From Zuni with Love: The Clay and Carlos Laate

From the clay in the hills of the Middle Place to the hands of people around the world, the Carlos Laate-designed mug represents Zuni culture wherever its journey leads. This café-style ceramic mug is a replica of a single pot handcrafted by Carlos Laate of Zuni Pueblo, and the second entry in series two of the popular Pueblo Pottery Mugs available at Shumakolowa Native Arts, located inside the Indian Pueblo Cultural Center (IPCC).

Carlos began making pottery around 1987, and also crafts jewelry and carvings. His destiny as an artist was almost certain, as his mother was a jeweler, his father a carver, leatherworker, and welder, and his grandmother and aunt renowned potters Daisy Hooee and Jennie Laate. “I got the inspiration from my grandparents, and my parents,” he says.

“My aunt and my grandmother, they were both famous potters,” Carlos tells with pride. “That’s where I picked it up.” Creating pottery came naturally for Carlos, his hands, heart, and clay seemingly destined to combine forces. “Once I got a hold of the clay, it just kind of came to me. I can make anything. I get a hold of the clay and start working with my hands, and I would just make anything out of clay.”

Carlos looks to ancient pots found in museums, and potsherds found while walking near his Zuni home, to inspire the designs of his work. It was his grandparents who explained the meanings behind the images he found. “What they taught me was that all the designs that are on the pot are the prayers we use in our daily lives – to have a good life, to have a successful life, and asking for longevity.”

The designs Carlos chose for his mug reflects these same blessings and prayers, carrying over to all who drink from it. He says he’s pleased to represent Zuni and Pueblo culture this way, and is thankful to everyone who buys one for supporting Pueblo culture and artists, and the IPCC.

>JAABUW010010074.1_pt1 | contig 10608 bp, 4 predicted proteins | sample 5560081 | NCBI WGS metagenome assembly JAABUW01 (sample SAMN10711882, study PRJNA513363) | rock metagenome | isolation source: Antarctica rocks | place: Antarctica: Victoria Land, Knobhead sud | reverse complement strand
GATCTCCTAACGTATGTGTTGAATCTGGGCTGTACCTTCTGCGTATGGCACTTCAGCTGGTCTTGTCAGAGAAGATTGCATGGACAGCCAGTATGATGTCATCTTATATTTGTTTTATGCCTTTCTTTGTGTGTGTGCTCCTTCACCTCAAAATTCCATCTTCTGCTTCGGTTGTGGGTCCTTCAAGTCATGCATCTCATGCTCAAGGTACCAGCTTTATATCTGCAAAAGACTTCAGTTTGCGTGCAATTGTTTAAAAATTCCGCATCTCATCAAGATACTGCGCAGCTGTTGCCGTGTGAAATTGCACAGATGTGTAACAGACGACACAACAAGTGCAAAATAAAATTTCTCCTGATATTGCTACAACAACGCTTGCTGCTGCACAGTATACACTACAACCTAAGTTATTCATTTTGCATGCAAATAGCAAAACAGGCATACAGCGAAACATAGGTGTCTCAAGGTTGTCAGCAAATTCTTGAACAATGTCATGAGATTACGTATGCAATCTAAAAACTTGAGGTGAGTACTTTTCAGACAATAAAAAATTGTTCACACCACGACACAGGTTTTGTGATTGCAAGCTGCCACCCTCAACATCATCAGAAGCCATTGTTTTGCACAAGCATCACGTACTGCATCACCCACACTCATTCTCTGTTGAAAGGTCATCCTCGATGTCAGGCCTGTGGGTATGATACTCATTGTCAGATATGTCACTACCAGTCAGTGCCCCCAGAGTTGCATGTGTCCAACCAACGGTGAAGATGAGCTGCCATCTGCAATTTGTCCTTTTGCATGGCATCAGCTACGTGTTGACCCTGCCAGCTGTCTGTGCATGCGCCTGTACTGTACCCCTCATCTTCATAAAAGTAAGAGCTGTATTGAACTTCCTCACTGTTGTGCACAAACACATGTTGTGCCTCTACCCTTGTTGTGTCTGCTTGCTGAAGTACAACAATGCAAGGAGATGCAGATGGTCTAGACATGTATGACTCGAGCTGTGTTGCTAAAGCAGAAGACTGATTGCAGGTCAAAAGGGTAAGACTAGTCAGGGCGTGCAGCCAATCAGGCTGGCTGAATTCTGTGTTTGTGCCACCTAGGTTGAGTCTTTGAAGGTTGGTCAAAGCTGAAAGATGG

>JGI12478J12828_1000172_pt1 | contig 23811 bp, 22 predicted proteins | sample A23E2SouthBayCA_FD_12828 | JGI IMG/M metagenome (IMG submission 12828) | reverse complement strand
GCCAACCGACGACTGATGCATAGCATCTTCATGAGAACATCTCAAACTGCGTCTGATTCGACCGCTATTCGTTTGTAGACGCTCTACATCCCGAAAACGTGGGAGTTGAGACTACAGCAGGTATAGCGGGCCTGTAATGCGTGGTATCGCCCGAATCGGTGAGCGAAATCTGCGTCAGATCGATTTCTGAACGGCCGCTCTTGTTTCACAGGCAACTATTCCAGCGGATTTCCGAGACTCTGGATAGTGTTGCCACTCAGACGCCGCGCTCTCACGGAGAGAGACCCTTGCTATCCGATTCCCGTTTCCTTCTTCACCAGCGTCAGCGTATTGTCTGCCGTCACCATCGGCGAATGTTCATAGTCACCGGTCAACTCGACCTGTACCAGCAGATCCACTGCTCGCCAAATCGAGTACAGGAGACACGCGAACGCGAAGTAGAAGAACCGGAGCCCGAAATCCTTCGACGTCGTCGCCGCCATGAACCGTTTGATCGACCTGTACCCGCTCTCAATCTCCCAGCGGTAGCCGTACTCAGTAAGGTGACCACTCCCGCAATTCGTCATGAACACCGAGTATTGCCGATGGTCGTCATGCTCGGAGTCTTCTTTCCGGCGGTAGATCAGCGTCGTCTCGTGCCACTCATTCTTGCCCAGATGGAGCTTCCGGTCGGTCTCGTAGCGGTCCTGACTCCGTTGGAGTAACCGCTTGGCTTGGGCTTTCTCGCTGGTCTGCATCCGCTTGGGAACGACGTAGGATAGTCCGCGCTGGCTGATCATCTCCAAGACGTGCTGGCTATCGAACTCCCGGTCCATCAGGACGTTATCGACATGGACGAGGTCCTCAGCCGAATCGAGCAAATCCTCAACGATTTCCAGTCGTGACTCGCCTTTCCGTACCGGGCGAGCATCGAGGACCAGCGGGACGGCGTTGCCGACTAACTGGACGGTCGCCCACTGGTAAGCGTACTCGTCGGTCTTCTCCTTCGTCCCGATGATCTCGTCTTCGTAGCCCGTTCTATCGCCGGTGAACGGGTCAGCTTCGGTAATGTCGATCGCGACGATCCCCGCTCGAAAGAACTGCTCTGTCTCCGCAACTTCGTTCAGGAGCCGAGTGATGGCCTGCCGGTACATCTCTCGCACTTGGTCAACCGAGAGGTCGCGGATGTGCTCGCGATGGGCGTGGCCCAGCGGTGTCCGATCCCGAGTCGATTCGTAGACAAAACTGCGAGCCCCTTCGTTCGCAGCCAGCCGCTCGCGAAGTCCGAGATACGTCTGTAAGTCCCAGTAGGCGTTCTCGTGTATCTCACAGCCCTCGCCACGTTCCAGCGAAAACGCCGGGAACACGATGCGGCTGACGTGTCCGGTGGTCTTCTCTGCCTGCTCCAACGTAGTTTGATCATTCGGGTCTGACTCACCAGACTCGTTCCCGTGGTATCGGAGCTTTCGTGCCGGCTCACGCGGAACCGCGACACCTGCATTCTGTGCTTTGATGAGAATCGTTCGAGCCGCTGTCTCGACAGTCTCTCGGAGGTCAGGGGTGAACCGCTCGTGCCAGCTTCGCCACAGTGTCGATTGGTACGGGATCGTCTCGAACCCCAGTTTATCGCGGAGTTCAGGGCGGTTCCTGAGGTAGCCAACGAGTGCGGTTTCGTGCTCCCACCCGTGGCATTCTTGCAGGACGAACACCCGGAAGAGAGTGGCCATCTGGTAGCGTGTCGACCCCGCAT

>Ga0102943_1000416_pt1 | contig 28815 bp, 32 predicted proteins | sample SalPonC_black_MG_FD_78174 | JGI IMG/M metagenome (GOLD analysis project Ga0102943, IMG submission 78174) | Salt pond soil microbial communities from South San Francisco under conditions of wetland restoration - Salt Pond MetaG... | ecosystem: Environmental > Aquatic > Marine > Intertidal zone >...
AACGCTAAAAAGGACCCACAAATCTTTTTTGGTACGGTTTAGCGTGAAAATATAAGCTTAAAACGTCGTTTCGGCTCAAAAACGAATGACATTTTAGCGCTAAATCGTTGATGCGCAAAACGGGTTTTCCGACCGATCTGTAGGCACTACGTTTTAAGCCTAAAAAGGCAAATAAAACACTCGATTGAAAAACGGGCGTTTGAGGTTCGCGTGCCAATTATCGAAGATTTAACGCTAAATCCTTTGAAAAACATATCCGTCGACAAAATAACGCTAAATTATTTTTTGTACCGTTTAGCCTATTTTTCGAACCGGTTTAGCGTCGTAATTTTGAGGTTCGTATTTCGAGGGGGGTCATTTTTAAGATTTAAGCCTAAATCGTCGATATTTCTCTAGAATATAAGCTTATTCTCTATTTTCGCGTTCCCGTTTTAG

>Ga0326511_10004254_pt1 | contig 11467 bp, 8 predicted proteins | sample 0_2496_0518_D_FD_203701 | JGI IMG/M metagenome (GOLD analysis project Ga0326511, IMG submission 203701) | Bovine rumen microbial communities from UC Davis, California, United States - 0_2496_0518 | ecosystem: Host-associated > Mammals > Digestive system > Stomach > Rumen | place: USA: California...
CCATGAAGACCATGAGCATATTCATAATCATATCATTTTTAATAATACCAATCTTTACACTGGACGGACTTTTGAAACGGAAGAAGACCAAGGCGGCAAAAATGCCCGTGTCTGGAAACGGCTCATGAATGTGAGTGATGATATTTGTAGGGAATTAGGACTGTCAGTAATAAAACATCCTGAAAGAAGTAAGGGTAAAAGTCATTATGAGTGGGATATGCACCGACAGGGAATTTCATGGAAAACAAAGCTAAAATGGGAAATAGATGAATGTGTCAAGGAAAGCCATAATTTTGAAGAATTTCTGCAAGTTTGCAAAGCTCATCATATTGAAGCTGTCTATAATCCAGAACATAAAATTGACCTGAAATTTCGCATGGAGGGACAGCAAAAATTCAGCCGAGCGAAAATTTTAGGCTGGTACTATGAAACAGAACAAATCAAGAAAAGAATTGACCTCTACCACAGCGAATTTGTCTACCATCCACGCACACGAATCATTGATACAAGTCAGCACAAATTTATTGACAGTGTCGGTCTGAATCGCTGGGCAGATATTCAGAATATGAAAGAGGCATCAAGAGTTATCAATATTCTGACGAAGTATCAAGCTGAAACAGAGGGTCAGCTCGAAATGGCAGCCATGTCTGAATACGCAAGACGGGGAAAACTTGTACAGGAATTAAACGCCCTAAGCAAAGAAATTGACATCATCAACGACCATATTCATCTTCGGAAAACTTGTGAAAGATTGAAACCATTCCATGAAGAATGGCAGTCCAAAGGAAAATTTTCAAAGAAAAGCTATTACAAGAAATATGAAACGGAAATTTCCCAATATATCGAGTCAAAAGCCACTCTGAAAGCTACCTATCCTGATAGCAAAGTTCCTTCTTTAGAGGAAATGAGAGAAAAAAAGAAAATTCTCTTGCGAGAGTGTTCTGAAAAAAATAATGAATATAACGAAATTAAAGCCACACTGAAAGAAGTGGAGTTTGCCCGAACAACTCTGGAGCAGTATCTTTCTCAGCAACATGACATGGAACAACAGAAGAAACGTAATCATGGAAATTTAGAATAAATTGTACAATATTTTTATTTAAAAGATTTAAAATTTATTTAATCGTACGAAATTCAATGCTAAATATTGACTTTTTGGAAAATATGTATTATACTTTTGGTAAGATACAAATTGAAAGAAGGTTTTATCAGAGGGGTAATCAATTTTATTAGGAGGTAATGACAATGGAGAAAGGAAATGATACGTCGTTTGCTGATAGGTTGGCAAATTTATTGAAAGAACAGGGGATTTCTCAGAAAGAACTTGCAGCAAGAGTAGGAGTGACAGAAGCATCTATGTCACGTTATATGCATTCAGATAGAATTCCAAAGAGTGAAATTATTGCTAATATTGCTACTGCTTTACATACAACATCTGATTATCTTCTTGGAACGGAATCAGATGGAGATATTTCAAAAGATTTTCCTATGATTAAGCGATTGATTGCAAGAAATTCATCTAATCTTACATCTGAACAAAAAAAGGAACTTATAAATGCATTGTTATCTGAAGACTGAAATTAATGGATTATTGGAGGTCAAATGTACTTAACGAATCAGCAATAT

“I’m representing Zuni Pueblo, and that design comes from Zuni, and that’s what makes me happy.”

To see more work by Carlos Laate, click here.

It is by carrying on our traditions, and actively including our youth in them, that #WeShallContinue.

Additional background on the Pueblo pottery design mugs:

In January 2015, five Pueblo potters, Erik Fender (San Ildefonso), Elizabeth Medina (Zia), Frederica Antonio (Acoma), Patricia Lowden (Acoma), and Robin Teller (Isleta), were commissioned by Shumakolowa Native Arts to create traditional Pueblo pottery in the form of a contemporary coffee mug, which could be replicated.

The popularity of the mugs prompted the commission of a second series of Pueblo Pottery Mugs, this time with designs by Martha Romero (Nambé), Carlos Laate (Zuni), Denise Chavarria (Santa Clara), Helen Bird (Santo Domingo), and a collaboration from Lisa Holt (Cochiti) and Harlan Reano (Santo Domingo).

Series two debuted with Martha Romero’s design just before Christmas 2017, with the others being released at intervals through mid-February 2018. Series three debuts in October 2018 with mugs from Juanita Fragua (Jemez), Clarence Cruz (Ohkay Owingeh), Natalie Sandia (Jemez), Myron Sarracino (Laguna), and Hubert Candelario (San Felipe). The goal is to eventually have potters from each of New Mexico’s 19 Pueblos produce a mug design representing their Pueblo.

The originals for series one through three are on display at Shumakolowa, located inside the Indian Pueblo Cultural Center. All of the participating artists receive royalties for each mug sold, with proceeds also supporting the Indian Pueblo Cultural Center and the 19 Pueblos of New Mexico.



  • Carlos is an inspiration! Looking forward to seeing more designs, and am delighted to read the story!

    C Foshee
  • I would love to have this mug! How much?

    Johanna Wato Abeyta
  • Beautiful work! I love your cup design and also the wedding vase. My grandparents and parents are from Ohkay Owingeh Pueblo. I live in San Diego CA and I do visit New Mexico when I can. Sorry, to say I do not know too much about my cultural as I grow up mostly In California.

    Wanda Cusson
  • I love this one.

    Barbara Witemeyer

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